It’s because of the inseparability of our being and doing that “love the sinner, hate the sin” is such an awful phrase; and we hear it all the time. As I’ve talked to other gay people in the church about this list it’s the phrase that comes up the most often. I wonder whether it eases the conscience of those who hold to an anti-gay theology. They can attack same sex marriage or preach on about how the Bible condemns gay relationships but it’s OK because it’s only the activity they hate; they really love the people who they’re beating over the head with their narrow view of scripture. It doesn’t work like that I’m afraid.


Whatever your view on same sex relationships, if you have found yourself uttering any of the 8 phrases on this list, or variations on them, then my intention isn’t to make you feel guilty. If we wanted to live our lives in such a way that our words were never misinterpreted or ever hurt anyone then we would never say anything. And whilst maintaining silence may sometimes be the wisest contribution we can offer into a situation, if we are going to live in community then we need to communicate. So, rather than trying to argue people into silence all I’m doing here is reflecting back into the conversation what it can sometimes feel like as a  gay person to hear these phrases.

By all means come back to me and let me know if my words here seem hurtful to you, or you disagree with me. That’s the path to honest conversation; it’s how we grow together and move on rather than turning our backs on each other and not speaking. There is deeper mutual understanding if we can listen back to how our words have been heard.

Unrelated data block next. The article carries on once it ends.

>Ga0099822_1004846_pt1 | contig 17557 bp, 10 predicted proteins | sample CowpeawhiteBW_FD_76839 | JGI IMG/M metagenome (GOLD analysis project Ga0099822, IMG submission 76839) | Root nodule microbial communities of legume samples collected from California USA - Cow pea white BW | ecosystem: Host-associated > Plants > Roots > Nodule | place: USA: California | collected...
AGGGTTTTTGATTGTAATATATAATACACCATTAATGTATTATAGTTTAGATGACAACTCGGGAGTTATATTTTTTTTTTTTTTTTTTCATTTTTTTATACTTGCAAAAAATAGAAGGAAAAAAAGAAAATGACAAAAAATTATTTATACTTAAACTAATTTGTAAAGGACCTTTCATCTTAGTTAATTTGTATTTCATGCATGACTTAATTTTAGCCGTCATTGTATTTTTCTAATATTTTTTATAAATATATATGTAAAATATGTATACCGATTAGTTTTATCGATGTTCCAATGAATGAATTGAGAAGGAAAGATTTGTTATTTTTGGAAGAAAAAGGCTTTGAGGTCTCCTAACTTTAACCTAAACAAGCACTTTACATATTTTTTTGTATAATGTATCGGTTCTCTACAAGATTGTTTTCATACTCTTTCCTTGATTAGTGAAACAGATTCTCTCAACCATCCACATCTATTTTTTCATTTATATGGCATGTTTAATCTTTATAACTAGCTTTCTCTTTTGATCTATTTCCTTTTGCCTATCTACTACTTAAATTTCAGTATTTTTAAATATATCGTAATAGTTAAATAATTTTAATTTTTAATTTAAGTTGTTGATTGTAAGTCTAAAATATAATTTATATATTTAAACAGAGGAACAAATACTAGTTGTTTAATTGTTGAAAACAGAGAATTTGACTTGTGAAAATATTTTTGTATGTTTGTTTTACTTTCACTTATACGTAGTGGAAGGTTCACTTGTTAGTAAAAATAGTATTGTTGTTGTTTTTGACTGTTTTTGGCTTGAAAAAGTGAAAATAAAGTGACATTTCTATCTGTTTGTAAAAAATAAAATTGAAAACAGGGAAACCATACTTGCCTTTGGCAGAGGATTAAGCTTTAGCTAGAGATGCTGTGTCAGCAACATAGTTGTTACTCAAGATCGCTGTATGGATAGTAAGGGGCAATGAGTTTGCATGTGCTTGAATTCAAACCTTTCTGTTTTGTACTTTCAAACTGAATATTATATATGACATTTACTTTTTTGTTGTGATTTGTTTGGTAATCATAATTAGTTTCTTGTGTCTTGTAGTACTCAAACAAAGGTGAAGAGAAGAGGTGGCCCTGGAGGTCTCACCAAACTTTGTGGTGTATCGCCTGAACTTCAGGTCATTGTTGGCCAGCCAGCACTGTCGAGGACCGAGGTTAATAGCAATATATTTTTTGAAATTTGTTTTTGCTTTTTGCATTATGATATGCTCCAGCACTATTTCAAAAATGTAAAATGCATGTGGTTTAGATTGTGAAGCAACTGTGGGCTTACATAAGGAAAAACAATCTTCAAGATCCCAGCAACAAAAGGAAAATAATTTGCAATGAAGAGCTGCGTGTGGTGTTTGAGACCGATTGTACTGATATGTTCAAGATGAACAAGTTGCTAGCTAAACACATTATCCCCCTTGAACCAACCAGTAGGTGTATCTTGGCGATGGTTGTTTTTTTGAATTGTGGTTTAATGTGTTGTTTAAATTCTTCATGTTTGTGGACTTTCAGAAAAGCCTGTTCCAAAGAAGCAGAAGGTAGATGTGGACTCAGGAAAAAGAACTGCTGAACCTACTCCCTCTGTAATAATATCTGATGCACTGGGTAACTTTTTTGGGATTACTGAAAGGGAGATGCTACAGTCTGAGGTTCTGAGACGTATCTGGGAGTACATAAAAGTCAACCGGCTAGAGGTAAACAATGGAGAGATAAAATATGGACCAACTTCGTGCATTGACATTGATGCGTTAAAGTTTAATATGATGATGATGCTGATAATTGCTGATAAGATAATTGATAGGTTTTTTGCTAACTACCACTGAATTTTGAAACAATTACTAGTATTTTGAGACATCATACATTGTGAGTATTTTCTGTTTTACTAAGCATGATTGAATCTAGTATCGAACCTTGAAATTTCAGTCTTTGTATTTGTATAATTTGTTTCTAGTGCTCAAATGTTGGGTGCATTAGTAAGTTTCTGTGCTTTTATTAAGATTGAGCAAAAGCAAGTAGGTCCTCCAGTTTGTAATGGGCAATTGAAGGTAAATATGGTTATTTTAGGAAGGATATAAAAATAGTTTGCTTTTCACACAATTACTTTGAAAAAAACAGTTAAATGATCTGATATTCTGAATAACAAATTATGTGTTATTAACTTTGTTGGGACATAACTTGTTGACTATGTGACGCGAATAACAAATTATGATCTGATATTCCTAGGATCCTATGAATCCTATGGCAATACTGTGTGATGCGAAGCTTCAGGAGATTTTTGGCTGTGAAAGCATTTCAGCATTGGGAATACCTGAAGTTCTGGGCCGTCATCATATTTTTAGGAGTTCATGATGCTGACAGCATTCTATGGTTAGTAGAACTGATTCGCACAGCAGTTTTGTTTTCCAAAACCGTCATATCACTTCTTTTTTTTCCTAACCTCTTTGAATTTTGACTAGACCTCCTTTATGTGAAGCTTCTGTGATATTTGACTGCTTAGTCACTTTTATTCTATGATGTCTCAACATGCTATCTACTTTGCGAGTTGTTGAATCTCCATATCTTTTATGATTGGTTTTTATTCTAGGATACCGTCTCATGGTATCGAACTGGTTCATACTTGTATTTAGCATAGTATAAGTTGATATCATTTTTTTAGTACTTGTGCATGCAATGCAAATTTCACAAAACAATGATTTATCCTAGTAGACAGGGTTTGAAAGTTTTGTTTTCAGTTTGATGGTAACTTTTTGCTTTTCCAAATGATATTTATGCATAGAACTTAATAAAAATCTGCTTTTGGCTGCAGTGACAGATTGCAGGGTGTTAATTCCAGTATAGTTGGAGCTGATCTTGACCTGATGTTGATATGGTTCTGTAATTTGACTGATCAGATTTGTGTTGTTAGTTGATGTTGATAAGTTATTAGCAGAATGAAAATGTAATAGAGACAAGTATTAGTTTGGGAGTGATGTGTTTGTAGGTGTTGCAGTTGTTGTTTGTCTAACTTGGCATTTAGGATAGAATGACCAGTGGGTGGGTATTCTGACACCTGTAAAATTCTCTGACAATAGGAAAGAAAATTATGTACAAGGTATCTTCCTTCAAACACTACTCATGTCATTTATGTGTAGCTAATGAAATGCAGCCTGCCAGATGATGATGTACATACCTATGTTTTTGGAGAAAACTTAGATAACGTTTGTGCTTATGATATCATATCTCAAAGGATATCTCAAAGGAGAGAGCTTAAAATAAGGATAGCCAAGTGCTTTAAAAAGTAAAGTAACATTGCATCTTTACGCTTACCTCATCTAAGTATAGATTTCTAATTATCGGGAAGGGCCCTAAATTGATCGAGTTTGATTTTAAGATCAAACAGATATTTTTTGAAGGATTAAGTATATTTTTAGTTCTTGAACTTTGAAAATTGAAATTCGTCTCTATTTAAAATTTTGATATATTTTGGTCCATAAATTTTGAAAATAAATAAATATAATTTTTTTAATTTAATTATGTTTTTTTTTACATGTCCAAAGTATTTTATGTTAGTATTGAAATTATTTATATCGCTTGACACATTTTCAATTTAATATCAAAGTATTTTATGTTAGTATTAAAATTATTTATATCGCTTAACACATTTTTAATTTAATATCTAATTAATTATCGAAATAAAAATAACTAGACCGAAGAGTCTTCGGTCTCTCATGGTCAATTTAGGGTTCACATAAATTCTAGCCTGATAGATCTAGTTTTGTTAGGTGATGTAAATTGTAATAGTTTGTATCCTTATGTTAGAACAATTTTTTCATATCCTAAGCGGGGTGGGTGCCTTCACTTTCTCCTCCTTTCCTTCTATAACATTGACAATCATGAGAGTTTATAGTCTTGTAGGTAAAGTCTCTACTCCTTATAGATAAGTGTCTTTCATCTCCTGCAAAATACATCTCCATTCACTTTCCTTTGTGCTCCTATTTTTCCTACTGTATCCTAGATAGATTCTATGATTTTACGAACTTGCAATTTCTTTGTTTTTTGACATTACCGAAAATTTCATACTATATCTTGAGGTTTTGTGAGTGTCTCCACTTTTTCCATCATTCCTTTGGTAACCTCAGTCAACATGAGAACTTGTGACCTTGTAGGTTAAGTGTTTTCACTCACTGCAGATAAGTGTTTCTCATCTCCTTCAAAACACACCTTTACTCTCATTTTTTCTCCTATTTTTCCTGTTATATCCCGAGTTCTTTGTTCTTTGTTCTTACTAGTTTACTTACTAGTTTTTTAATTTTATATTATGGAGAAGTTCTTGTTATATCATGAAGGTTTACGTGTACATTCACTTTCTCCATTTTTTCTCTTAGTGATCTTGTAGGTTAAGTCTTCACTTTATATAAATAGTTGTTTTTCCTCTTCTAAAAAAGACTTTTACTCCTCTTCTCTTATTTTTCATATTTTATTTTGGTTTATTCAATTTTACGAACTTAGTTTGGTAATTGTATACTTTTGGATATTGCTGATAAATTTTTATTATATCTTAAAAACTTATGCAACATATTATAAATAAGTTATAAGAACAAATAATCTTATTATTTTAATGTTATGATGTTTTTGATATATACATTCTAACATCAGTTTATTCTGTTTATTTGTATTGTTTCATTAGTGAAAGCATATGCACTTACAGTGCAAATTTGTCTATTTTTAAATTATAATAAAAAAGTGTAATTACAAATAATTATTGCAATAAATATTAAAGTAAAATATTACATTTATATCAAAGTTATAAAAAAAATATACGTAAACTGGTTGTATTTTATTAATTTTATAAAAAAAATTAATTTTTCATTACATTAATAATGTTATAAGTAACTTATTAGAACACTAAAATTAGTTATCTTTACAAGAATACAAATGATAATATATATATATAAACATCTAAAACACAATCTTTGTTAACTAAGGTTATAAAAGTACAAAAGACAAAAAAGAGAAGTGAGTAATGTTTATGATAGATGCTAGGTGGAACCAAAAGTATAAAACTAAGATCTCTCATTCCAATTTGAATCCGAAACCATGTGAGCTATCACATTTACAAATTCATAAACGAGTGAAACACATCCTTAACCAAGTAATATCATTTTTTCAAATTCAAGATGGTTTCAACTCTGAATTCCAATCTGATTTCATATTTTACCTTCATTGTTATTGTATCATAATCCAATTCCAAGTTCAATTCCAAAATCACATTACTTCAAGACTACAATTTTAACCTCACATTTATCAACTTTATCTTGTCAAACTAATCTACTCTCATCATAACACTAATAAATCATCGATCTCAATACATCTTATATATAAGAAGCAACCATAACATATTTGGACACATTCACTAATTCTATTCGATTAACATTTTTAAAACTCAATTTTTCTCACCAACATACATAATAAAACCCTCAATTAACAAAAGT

If this list gives the impression that my experience of the church has been incredibly negative then I assure you that really isn’t the case. Whilst I know some gay Christians continue to have very painful experiences in the Church, and hearing those stories was one of the things that prompted me to write these posts, the Methodist Church for me has been an overwhelmingly supportive and affirming place to be. In my next post I will explore why I stick with the Church and offer some thoughts as to how we might be able to enter into fruitful dialogue, not only in this area but over any differing views that appear to divide us.

8 awful things that well meaning Christians say about gay people (part 1)

I try not to write too much about being a gay Christian. Whilst it’s clearly a central part of my life it’s not at all the main aspect of my ministry. But since posting the talk I gave recently  I’ve been embroiled in more and more conversations about it. One of the things that has emerged for me is the type of phrases that well meaning Christians say when they’re talking about or to gay people. They seem to reveal the unhelpful framework in which these things are debated in the church.